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Whether any of the increased tuition would even fund education is questionable. Also on the agenda are fee increases for 44 graduate programs, some of which would increase as much as 64% -- in violation of the university’s own rules on fees.
At the Berkeley campus, the Solidarity Alliance has called for 3 days of protest November 18-20 to coincide with demonstrations and the regents’ meeting in Los Angeles. Nearly two thousand have already signed in support. UPTE Berkeley’s research and technical workers will also be conducting a 2-day unfair labor practice strike November 18-19 in response to UC’s threats of temporary layoffs.
Berkeley faculty have put together a petition to the regents opposing the fee increase for students, workers, alumni, parents, and community members to sign. They have also launched a new online journal, Reclamations, in order “to address the need for critical reflection and debate on the new political front forming to fight the privatization of public education.”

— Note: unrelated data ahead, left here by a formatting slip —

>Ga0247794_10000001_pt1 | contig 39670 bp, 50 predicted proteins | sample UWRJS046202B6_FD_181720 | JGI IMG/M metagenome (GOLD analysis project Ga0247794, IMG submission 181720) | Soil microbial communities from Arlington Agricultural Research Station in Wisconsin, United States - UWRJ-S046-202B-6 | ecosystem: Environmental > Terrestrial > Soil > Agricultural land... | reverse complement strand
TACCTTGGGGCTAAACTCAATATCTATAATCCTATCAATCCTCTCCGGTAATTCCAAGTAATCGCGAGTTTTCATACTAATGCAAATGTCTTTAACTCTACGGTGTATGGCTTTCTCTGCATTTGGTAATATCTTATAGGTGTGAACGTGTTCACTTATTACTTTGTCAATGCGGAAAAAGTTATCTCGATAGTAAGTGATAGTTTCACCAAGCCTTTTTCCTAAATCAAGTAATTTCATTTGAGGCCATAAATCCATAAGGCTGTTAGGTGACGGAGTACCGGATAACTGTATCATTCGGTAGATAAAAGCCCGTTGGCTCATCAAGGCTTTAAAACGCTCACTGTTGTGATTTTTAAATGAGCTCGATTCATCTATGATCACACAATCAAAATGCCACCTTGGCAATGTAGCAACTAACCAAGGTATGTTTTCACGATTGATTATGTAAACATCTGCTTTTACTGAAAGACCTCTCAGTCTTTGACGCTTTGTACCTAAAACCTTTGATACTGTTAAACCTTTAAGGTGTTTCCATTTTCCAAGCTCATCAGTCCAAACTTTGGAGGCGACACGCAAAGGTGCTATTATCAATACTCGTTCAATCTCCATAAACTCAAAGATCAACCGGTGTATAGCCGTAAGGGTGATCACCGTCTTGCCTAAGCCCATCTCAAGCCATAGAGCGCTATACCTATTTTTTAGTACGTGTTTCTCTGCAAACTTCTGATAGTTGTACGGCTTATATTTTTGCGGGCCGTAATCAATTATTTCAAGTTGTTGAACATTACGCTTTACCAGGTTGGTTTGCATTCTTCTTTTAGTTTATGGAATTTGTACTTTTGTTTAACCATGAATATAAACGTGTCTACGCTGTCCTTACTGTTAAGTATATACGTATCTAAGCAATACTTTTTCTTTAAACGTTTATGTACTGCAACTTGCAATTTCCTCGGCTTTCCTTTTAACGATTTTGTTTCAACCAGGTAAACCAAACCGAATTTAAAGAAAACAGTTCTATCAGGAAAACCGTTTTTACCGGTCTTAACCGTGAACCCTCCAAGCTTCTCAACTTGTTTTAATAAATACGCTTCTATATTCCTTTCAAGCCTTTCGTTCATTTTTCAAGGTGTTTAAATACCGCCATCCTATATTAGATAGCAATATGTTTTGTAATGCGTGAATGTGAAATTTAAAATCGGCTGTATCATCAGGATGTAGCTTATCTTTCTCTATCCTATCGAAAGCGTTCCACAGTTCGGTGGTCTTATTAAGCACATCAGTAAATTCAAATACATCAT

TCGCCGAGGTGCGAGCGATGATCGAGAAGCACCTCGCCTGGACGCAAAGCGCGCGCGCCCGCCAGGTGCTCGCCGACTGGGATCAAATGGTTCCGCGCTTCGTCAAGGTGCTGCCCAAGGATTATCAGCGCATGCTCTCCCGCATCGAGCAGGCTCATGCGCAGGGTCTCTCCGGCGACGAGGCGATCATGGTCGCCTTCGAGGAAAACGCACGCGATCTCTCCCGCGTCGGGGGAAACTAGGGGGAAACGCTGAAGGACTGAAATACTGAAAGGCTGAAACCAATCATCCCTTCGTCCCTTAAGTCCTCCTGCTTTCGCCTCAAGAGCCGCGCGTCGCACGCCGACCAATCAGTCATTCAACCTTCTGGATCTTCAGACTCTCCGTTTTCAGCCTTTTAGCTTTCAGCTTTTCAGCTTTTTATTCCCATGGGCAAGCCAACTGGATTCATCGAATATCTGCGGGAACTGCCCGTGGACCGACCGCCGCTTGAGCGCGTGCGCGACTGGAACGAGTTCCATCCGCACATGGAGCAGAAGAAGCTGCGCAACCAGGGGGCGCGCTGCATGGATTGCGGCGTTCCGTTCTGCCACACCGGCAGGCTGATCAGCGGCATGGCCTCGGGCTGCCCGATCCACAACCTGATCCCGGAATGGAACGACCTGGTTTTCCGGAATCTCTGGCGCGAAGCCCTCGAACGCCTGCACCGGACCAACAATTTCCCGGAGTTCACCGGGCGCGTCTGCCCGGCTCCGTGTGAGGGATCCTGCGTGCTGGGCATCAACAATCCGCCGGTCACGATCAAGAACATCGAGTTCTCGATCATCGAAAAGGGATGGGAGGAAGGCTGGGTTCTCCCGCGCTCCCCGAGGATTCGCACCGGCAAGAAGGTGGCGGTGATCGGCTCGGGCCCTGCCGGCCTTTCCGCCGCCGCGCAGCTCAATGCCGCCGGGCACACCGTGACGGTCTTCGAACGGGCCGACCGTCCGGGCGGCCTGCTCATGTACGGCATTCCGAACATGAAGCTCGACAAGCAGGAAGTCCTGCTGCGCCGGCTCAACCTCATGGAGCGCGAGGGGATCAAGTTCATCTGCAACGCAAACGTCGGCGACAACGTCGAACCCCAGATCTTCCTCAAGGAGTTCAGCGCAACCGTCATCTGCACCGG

On November 16, UC Santa Barbara activists will hold a rally opposing the fee increases, while UC Davis activists have a teach-in planned for the same day. A conference on privatization of higher education is taking place at UCSD on November 19.
Similar activities are taking place across the state’s higher education system. San Francisco State University activists are having a simultaneous rally to oppose budget cuts. A rally is also in the works at Cal State Long Beach. And support has also come from students in Japan, who are facing similar issues in their institutions.
UC’s medical centers are showing a healthy profit in a newly released financial report. Profit from the med centers would be enough to sustain many UC departments and programs that have been put under the knife.
College football coaches though, including those at UC, aren’t feeling much of a pinch, with news reports that their salaries are rising dramatically as education funding is slashed. UC president Mark Yudof has announced he will seek an additional $913 million from the state next year.
The San Francisco Chronicle says a new report from the state’s Legislative Analyst finds that California’s Master Plan for Education, established in 1960 to provide public education for all qualified citizens, is being ignored. _____________________________________________________________________________________
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